Subject Rock>Java>Threads>Hardplace
Author Jim Starkey
A problem with introducing Java into the engine is that Java
is designed for fine granuality threading and the current
InterBase (FireBird? How about just JRD?) engine has extremely
coarse threading.

JRD was written before threading was available on any microprocessor
operating system and long before multi-microprocessors architectures
existing, and eons before operating systems could dispatch threads
on different processors. The first JRD support for threading was
version 3 for VMS (I wrote the thread manager) and Apollo (there's
a long story there); Sun had shipped a version of SunOS, but even
their example didn't work. The goal of the original threading was
to support a multi-client server. The implementation relies on
a single controlled resource -- the entire engine -- which is
locked exclusiving with a THREAD_ENTER macro and released with
THREAD_EXIT. This was state of the art (and appropriate) for
1990, but that was 40 Internet years ago.

To support internal Java, multi-processors, and higher throughput,
this has got to change. Rather than a single engine lock, each
independent data structure should be interlocked. Although a
simple Java-like monitor would suffice, a Shared/Exclusive scheme
would give significantly better throughput at a minor cost in

The problem with fine grained synchronization is the interaction
with exception handling. When something goes wrong, it is
absolutely essential that any resources locked be released. The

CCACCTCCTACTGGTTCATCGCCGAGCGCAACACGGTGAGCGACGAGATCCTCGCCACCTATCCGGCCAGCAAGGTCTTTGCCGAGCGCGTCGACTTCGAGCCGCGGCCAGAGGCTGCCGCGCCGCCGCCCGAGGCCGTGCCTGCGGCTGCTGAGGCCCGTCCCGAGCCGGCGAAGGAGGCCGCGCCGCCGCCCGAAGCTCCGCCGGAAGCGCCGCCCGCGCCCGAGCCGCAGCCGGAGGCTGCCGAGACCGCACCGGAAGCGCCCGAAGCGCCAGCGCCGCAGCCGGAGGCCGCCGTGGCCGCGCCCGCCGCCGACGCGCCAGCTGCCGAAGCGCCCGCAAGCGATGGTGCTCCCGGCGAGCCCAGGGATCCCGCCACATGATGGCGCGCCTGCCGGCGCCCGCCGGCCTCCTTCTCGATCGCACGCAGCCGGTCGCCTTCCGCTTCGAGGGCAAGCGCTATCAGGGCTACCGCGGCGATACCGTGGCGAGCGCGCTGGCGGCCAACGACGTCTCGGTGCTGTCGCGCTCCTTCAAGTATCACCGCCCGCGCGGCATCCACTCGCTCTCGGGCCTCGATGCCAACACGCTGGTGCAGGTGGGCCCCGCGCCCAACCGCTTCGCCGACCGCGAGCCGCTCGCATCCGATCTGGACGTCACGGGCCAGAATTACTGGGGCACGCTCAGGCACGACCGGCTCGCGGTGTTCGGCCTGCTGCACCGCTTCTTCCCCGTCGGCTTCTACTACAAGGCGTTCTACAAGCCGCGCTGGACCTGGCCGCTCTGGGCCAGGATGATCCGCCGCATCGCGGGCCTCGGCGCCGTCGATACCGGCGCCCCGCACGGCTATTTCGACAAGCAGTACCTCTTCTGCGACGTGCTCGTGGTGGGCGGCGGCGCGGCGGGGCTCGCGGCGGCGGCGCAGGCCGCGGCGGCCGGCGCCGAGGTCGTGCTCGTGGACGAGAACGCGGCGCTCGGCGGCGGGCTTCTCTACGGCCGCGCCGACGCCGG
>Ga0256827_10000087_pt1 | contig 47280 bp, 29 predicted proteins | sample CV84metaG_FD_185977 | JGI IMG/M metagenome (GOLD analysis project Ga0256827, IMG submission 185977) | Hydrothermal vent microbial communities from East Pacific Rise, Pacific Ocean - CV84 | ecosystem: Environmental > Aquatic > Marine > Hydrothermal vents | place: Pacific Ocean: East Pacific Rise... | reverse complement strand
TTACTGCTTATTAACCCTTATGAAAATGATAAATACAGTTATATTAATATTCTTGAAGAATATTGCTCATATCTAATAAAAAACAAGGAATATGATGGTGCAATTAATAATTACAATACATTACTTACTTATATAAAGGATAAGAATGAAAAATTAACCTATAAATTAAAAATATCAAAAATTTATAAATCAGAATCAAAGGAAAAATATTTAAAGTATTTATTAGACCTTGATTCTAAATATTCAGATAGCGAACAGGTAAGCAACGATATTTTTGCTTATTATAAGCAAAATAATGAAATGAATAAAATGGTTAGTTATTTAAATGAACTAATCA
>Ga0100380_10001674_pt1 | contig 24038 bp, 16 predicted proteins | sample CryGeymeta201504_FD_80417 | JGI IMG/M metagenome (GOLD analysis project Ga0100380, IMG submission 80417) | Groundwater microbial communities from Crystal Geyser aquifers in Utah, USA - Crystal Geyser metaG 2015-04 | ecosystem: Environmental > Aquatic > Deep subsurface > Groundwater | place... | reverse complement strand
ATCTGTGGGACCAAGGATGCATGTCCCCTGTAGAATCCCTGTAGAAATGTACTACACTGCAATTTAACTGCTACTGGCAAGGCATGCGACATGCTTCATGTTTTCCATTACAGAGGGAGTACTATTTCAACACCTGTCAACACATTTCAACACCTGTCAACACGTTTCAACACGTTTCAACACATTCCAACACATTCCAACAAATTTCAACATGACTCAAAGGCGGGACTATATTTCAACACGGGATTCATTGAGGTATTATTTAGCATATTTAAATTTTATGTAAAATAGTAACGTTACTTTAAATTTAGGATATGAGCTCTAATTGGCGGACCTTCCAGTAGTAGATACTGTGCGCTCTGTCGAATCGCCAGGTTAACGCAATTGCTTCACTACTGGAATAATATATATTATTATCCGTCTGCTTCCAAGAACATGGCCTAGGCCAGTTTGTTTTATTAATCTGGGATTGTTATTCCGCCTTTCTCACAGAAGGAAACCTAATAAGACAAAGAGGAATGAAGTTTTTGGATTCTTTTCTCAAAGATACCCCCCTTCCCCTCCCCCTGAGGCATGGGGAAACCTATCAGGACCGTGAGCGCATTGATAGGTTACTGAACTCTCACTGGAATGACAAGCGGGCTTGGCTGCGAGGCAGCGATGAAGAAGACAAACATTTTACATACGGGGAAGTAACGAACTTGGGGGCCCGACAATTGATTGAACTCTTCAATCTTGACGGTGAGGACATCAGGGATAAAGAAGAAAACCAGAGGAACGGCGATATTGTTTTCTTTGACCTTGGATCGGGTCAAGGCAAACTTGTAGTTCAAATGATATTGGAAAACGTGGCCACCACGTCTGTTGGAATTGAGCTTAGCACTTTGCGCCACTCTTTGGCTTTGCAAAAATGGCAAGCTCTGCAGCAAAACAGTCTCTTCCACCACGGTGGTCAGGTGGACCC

current JRD exception handling is cobbled with setjump/longjump.
Changed the granularity of synchonization necessary involves an
overhaul of the exception mechanism. The overhaul would involve
either a) the addition of a great deal of fussy code wherever any
resource is locked to ensure that the resource is released following
an exception, or b) finding a automatic mechanism.

A very elegant solution is available in C++: Each controlled
object contains a synchronization object which is controlled
through a stack local object with a destructor to release the
lock on function exit or exception unwind. A C implementation
is possible, but without object destructors, it would involve
a great deal of hard to test, hard to maintain, fussy code,
with great temptation for a developer to think "ah, I know
nothing I am calling can ever throw an exception, so why
don't I just skip the cleanup."

If there is ambition to move FireBird forward, I think a conversion
to C++ is not only desirable, but essential. Or to put the
question another way, I think the effort to convert to C++
will return a major short term profit and a promise of long
term dividends ("dividends" -- an amusing but archaic financial

Jim Starkey